mTOR Inhibitors for Metastatic Breast Cancer
What are mTOR inhibitors?
mTOR (mammalian target of rapamycin) inhibitors are drugs that may increase the benefit of hormone therapy.
Everolimus (Afinitor) is an mTOR inhibitor. Everolimus is used in combination with hormone therapy to treat some hormone receptor-positive metastatic breast cancers.
Everolimus (Afinitor) and metastatic breast cancer treatment
Everolimus is FDA-approved for the treatment of hormone receptor-positive, HER2-negative metastatic breast cancers in postmenopausal women.
The combination of everolimus and hormone therapy can slow the growth of these cancers better than hormone therapy alone [22-23].
Learn more about treatment for metastatic breast cancer.
How is everolimus given?
Everolimus is a pill.
Side effects of everolimus
Possible side effects include mouth ulcers, infections, rash, fatigue, diarrhea, high blood sugar and decreased appetite.
In rare cases, it can cause lung inflammation, which can lead to death. Tell your health care provider right away if you have shortness of breath or other breathing problems while taking this drug.
Adapted from select sources [22-24].
Before you begin taking everolimus, talk with your health care provider about possible side effects and how to manage them.
Monitoring metastatic breast cancer
You’ll be monitored (checked) regularly with scans to see if the cancer is responding to treatment. If it’s no longer working, or if the side effects are not manageable, your health care provider will change your treatment or discuss other options.
Learn more about how metastatic breast cancer is monitored.
Clinical trials offer the chance to try new treatments and possibly benefit from them.
Many clinical trials are available. Some are for the first treatment a person might get for their metastatic breast cancer, and others are for treatments later in the disease course. Consider joining a clinical trial when you’re newly diagnosed, when your oncologist is considering changing treatments or when there are limited treatment options.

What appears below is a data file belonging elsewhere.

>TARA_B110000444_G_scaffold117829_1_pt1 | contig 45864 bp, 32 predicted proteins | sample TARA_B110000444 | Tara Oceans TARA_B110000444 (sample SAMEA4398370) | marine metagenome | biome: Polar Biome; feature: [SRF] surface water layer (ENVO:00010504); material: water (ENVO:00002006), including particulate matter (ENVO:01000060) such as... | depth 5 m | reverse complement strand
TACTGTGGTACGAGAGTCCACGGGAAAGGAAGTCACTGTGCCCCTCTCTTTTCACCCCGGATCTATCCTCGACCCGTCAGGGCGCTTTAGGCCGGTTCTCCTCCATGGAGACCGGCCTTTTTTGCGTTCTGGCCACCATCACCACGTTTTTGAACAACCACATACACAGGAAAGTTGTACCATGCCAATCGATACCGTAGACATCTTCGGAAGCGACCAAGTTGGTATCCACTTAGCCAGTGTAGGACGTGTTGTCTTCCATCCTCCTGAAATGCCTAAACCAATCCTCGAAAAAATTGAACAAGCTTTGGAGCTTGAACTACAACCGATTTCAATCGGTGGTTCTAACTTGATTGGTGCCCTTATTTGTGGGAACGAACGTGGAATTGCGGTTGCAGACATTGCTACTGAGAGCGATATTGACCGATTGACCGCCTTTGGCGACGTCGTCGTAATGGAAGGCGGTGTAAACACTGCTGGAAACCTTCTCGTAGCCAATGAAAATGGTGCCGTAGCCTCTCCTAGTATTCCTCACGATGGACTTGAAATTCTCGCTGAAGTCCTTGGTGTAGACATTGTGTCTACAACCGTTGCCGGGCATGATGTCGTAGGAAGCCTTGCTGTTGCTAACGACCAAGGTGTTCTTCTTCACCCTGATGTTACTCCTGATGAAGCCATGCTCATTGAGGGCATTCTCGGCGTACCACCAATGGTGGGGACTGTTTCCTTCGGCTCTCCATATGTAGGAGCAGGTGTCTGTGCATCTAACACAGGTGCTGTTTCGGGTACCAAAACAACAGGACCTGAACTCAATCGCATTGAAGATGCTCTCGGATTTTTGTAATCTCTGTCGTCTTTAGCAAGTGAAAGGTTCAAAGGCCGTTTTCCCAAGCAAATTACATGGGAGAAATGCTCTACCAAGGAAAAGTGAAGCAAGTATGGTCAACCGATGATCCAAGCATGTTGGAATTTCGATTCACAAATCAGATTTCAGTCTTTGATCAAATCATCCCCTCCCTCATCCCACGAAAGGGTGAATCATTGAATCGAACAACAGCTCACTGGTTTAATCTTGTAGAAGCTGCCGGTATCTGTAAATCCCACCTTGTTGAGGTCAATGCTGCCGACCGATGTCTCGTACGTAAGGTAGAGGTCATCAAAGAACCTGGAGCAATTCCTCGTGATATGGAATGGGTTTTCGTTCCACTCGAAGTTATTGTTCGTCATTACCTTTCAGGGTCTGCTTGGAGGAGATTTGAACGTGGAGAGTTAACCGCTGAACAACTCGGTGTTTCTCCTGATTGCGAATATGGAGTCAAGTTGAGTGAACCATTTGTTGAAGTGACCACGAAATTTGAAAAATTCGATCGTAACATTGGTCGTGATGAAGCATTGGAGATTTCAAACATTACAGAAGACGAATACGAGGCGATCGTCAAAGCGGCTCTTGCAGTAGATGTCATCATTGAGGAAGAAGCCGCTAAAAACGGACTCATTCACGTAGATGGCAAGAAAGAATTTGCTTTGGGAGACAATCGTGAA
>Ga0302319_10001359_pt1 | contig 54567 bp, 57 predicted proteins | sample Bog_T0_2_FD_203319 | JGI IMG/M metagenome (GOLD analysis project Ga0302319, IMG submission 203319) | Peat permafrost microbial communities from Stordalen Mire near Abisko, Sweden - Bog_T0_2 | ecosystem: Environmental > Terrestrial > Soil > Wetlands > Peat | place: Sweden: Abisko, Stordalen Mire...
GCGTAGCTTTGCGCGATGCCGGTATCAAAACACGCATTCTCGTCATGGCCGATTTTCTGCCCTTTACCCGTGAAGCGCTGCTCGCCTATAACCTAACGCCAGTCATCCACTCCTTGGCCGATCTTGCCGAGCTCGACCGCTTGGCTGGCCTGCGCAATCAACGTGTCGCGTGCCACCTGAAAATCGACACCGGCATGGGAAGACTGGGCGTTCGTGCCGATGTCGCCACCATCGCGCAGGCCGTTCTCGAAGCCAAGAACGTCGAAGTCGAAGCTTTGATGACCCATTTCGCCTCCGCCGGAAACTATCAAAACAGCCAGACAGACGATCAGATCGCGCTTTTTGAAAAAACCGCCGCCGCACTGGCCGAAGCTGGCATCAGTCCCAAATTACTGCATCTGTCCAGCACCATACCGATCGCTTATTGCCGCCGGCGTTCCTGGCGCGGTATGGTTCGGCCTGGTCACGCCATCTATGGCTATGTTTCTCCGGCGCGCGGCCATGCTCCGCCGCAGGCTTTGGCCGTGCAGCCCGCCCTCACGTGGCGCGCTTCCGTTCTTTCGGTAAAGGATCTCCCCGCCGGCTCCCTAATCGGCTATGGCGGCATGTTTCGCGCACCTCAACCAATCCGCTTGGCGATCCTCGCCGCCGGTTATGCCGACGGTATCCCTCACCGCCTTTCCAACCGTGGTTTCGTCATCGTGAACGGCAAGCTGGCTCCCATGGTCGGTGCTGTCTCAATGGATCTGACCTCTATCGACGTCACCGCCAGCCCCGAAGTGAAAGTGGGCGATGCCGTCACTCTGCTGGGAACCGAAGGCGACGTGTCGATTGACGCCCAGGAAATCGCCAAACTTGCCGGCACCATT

Susan G. Komen® Breast Care Helpline
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Metastatic Trial Search
The Metastatic Trial Search is a web-based clinical trial matching tool that can help you find clinical trials that fit your needs.
Learn more about clinical trials for people with metastatic breast cancer.
Prescription drug assistance
The cost of drug therapies for metastatic breast cancer can quickly become a financial burden for you and your family.
Medicare and many insurance companies offer prescription drug plans. One may already be included in your policy, or you may be able to buy an extra plan for prescriptions.
Everolimus is off-patent and has generic forms. Generic drugs cost less than the name brands but are just as effective.
You may also qualify for programs that help with drug costs or offer low-cost or free prescriptions.
Many cancer centers have patient financial counselors who can discuss insurance and cost coverage with you.
Learn more about other financial assistance programs.
Komen Financial Assistance Program
Susan G. Komen® created the Komen Financial Assistance Program to help those struggling with the costs of breast cancer treatment by providing financial assistance to eligible individuals.
Funding is available for eligible individuals undergoing breast cancer treatment at any stage or living with metastatic breast cancer (stage 4).
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Susan G. Komen®‘s position on fairness in oral cancer drug coverage
Insurance coverage of oral cancer drugs
Cancer medications given by vein (through an IV) or injection (under the skin or into a muscle) are usually covered under a health insurance plan’s medical benefit. However, cancer medications that are pills (oral cancer drugs) are usually covered under a health insurance plan’s prescription drug benefit.
As a result, people often find themselves facing high out-of-pocket costs when filling prescriptions for oral cancer drugs. Sometimes these costs can be thousands of dollars a month.
The impact of high cost-sharing
High prescription drug costs and the resulting out-of-pocket burden on patients are a barrier to care. They can prevent people from getting the medications prescribed by their health care providers.
No one should be forced to get less appropriate treatment because an insurer gives more coverage for IV and injectable drugs than pills.
Efforts to increase fairness in drug coverage
Komen supports state and federal efforts to require insurers to provide the same or better coverage for oral cancer drugs as they do for IV and injectable cancer drugs. This would help make sure patients have access to affordable, appropriate treatment.
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Sign up to be a Komen Advocacy Insider and get informed when action is needed on drug coverage issues at the state or national level.
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